Poor Marcia Fudge.
The Secretary of Housing and Urban Development – or perhaps his social media manager – decided to make the simple observation that, unlike many other countries, the US economy is now stronger than it was before the pandemic.
launch a counterattack.
The tweet triggered a storm of reactions, with many pointing to a major pandemic that has killed nearly 838,000 Americans, and others noting that the wealthiest Americans have been the main beneficiaries over the years.
Here is a sample of the response.
Fudge himself replied saying, Hey, we feel your pain.
But first, a review of the numbers. Yes, the US economy, as measured by GDP, is now high. In the third quarter, real GDP was a seasonally adjusted annual rate of $19.48 trillion. It was $19.2 trillion in the fourth quarter of 2019. And remember, real GDP means it’s factored in for inflation.
Canada, France, Germany, Italy, Japan and the UK have not achieved this feat, according to FactSet Research data. (China’s GDP topped the peak at the pandemic’s peak, although their typical family is much poorer than Western rivals.)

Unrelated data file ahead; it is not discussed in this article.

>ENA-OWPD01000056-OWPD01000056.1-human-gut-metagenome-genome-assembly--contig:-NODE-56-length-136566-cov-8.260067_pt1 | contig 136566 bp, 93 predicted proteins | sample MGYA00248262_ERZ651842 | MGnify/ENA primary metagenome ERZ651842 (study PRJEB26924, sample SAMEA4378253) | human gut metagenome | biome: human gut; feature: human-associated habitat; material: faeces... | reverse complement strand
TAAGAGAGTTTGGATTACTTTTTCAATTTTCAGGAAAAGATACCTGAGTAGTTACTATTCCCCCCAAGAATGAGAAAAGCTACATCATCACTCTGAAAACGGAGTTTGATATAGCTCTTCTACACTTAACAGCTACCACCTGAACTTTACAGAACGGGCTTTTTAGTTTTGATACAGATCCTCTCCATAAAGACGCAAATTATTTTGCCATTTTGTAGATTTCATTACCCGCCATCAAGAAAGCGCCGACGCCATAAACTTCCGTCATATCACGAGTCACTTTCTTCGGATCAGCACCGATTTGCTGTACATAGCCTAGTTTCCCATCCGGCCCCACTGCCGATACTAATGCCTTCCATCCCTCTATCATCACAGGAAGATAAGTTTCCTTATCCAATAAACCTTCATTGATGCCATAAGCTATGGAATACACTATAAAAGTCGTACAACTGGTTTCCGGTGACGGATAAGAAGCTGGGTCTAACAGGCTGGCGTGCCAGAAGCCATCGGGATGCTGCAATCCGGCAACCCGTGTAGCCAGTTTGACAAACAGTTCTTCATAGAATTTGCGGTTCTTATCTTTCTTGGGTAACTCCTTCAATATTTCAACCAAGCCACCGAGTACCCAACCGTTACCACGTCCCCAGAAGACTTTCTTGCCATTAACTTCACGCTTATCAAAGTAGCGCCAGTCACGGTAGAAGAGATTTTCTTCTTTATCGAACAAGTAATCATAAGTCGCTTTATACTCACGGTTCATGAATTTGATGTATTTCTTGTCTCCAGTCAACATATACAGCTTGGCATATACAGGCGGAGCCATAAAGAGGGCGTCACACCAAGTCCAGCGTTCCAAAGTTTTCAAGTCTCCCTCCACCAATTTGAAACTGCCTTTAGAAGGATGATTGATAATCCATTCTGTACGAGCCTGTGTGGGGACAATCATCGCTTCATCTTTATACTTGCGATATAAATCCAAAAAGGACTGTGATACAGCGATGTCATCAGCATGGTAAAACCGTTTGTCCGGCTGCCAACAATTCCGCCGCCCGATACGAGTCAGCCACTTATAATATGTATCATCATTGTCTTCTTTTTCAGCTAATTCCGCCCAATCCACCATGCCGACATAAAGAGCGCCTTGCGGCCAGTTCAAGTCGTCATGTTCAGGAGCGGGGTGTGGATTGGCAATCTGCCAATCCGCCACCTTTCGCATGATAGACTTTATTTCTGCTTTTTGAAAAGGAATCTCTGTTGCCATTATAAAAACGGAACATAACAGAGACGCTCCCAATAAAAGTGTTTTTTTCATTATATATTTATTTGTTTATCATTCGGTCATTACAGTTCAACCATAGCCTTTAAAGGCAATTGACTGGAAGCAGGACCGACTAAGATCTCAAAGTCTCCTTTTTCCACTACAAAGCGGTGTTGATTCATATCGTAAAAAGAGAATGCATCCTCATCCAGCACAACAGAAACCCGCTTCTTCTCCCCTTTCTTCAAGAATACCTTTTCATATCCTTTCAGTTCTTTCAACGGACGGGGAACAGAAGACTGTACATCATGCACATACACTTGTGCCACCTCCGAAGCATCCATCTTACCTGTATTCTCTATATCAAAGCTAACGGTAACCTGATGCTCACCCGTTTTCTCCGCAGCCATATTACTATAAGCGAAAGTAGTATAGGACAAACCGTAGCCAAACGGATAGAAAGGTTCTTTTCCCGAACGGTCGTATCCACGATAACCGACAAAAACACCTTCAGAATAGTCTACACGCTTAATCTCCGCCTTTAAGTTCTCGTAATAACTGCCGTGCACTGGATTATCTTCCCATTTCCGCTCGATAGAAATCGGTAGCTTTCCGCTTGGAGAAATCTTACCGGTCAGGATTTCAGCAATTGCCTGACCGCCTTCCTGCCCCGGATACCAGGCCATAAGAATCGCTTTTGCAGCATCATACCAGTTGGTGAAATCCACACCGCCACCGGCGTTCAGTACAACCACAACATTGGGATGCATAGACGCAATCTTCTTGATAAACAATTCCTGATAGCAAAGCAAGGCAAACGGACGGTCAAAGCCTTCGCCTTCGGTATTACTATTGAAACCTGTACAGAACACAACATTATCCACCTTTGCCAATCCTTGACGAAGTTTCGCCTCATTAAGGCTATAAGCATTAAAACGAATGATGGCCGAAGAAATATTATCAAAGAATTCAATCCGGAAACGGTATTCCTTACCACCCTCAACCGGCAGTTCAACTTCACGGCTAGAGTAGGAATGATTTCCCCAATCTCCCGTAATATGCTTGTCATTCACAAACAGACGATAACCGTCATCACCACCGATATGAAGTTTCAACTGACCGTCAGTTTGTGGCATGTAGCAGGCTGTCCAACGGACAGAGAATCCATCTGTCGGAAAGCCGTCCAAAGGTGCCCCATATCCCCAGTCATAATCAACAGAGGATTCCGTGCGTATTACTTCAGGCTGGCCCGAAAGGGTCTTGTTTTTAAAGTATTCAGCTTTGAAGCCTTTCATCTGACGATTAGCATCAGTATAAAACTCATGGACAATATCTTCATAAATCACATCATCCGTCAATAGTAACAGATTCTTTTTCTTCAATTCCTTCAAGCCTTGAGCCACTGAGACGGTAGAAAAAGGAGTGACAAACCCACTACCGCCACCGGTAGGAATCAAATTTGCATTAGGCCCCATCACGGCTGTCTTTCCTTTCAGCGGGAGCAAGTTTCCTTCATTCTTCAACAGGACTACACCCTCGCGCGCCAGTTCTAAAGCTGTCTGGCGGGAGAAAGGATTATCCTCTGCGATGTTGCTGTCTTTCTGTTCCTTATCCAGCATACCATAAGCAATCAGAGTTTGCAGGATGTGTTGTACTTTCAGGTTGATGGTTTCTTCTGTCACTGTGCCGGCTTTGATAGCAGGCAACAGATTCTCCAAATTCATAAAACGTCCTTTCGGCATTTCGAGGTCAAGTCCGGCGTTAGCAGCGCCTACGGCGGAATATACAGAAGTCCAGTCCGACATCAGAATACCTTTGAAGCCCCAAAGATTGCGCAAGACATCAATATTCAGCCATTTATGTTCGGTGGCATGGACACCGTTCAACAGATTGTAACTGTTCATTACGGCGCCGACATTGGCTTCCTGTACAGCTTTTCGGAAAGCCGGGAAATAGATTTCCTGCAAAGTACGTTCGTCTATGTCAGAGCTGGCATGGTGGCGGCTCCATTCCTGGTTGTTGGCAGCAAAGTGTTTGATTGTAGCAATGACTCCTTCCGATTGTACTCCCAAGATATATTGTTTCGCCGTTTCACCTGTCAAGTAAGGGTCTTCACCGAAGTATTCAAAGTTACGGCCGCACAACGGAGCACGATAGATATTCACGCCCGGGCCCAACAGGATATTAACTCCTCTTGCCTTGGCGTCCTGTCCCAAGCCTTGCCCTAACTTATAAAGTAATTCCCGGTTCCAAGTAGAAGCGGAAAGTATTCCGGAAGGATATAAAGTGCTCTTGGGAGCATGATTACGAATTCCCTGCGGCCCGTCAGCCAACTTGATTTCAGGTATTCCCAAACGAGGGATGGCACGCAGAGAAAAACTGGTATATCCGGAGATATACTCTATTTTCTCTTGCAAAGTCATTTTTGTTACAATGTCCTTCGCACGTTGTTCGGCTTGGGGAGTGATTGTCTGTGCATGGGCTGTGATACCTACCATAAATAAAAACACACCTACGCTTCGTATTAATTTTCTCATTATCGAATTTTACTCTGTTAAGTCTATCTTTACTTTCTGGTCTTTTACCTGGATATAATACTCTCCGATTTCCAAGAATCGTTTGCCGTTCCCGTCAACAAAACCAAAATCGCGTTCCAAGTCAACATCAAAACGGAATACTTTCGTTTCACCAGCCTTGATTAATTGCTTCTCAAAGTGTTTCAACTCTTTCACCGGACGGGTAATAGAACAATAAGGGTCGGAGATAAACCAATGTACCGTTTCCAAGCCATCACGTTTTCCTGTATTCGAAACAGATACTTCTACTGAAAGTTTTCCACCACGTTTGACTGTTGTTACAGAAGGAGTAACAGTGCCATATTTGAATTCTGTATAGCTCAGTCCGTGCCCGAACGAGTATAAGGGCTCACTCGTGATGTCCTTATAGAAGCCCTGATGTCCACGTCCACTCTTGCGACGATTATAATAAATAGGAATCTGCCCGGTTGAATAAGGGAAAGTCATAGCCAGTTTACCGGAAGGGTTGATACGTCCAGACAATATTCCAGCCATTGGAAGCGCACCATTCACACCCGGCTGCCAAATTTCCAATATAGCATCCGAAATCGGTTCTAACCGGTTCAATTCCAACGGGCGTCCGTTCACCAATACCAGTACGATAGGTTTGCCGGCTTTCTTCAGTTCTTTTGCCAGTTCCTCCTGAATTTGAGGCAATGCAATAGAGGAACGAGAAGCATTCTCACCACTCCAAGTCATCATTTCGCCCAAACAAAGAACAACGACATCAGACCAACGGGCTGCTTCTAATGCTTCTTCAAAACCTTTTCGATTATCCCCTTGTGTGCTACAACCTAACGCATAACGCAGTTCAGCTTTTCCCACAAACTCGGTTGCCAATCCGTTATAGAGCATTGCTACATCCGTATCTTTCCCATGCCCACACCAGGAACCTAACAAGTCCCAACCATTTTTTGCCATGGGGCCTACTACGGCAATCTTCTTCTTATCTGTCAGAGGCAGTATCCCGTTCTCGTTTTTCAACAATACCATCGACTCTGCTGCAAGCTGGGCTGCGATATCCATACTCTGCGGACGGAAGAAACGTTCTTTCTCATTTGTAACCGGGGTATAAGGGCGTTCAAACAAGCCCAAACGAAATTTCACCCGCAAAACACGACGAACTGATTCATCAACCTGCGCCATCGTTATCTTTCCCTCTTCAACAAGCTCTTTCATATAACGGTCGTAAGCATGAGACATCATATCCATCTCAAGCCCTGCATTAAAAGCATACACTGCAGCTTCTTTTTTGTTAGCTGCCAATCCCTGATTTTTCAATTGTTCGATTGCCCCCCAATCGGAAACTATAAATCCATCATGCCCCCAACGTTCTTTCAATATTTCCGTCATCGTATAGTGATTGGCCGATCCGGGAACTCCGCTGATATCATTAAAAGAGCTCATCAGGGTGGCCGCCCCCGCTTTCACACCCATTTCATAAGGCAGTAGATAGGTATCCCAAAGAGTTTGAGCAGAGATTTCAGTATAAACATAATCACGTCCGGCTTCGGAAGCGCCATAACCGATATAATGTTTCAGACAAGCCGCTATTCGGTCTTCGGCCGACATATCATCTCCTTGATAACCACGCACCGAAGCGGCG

But more than that, you can even say that the typical American has also recovered, if not by a huge amount.
The Census Department has yet to publish its latest estimate of median household income – it only comes out once a year – but estimates can be obtained using more timely data on inflation, wages and income. Blog political calculations, for example, Estimated median household income in November was $72,353, slightly above the previous inflation-adjusted peak of $72,079.
Other measures also showed improvement. The unemployment rate of 3.9% in December, for example, is well below a recession high of 14.7%, and is within striking distance of a pre-pandemic low of 3.5%. The employment-to-population ratio of 59.5% still has a way of catching the pre-pandemic peak of 61.2%, but is well above the depth of 51.3%. Wages are picking up for the lower end of the spectrum.
However, inflation has had an impact on consumer sentiment. In November, consumer prices rose 6.9% over the past 12 months, the most in decades, and data sets released Wednesday could push that number up to 7%.
One final number: Gallup last month put the approval rating of Fudge’s boss, President Joe Biden, at 43%, just one point above his presidency low of 42%.